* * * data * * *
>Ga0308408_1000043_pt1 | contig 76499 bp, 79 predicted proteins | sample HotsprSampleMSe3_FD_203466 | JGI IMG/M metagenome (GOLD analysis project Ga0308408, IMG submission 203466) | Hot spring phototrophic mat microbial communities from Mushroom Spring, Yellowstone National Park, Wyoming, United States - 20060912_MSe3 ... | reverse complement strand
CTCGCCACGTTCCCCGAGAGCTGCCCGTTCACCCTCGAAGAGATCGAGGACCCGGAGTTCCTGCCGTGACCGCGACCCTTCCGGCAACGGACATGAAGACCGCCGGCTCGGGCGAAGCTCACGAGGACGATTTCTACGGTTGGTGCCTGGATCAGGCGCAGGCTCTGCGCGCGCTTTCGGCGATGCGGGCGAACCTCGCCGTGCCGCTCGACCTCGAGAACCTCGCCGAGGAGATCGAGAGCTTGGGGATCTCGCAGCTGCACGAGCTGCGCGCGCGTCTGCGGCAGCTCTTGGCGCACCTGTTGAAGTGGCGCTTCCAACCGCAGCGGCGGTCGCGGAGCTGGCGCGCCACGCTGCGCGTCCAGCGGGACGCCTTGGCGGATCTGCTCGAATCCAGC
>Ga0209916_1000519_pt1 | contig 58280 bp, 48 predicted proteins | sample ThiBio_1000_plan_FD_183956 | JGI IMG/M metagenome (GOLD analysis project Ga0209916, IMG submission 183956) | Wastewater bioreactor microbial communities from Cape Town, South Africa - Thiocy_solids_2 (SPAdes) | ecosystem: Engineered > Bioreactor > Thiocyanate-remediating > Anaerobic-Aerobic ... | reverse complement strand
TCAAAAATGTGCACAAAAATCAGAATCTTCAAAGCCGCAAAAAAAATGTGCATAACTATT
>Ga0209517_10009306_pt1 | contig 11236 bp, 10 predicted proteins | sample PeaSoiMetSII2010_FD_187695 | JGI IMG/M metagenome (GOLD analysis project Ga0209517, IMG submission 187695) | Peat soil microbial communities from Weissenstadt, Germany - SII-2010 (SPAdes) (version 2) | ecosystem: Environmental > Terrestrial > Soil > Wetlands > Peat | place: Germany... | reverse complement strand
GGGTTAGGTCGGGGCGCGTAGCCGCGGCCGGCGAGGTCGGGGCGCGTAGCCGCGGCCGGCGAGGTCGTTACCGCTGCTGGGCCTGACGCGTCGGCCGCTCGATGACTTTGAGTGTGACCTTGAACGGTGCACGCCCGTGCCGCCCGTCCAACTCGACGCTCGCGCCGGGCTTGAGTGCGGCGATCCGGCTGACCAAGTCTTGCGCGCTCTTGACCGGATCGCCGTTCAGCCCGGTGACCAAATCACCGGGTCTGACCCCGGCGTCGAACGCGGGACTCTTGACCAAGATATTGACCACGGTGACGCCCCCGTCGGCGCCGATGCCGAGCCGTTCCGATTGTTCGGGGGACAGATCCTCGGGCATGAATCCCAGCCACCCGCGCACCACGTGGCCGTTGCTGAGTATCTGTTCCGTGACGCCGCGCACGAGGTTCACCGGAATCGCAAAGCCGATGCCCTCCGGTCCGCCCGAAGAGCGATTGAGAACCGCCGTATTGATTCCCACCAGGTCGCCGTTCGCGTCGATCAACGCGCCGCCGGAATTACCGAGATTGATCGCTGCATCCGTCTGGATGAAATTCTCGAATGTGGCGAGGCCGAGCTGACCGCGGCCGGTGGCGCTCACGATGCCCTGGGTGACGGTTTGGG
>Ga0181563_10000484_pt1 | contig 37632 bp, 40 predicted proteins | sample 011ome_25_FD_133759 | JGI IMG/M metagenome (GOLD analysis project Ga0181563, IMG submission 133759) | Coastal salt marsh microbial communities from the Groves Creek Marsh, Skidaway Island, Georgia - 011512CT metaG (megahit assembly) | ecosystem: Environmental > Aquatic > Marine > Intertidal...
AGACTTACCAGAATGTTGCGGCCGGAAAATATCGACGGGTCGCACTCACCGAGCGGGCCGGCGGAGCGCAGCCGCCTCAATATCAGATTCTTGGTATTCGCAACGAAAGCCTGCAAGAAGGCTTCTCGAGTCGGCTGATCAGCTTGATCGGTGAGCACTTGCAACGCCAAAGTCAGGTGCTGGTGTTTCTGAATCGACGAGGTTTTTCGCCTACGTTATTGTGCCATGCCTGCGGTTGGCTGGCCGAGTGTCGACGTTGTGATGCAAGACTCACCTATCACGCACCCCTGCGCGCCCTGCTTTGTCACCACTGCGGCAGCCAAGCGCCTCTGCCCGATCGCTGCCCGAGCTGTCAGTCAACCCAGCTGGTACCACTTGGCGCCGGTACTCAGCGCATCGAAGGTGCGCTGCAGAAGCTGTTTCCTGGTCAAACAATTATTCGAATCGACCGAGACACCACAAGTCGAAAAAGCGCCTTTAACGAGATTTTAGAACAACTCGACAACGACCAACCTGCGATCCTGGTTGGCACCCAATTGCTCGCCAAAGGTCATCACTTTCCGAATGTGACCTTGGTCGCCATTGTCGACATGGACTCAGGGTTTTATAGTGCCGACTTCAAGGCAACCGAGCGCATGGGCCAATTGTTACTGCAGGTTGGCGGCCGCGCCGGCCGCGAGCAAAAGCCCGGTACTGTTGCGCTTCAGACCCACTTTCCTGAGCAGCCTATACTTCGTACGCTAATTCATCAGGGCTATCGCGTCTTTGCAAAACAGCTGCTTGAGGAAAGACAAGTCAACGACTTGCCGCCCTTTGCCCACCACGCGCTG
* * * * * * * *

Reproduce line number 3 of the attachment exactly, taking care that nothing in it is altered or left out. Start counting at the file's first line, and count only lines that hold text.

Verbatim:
>Ga0209916_1000519_pt1 | contig 58280 bp, 48 predicted proteins | sample ThiBio_1000_plan_FD_183956 | JGI IMG/M metagenome (GOLD analysis project Ga0209916, IMG submission 183956) | Wastewater bioreactor microbial communities from Cape Town, South Africa - Thiocy_solids_2 (SPAdes) | ecosystem: Engineered > Bioreactor > Thiocyanate-remediating > Anaerobic-Aerobic ... | reverse complement strand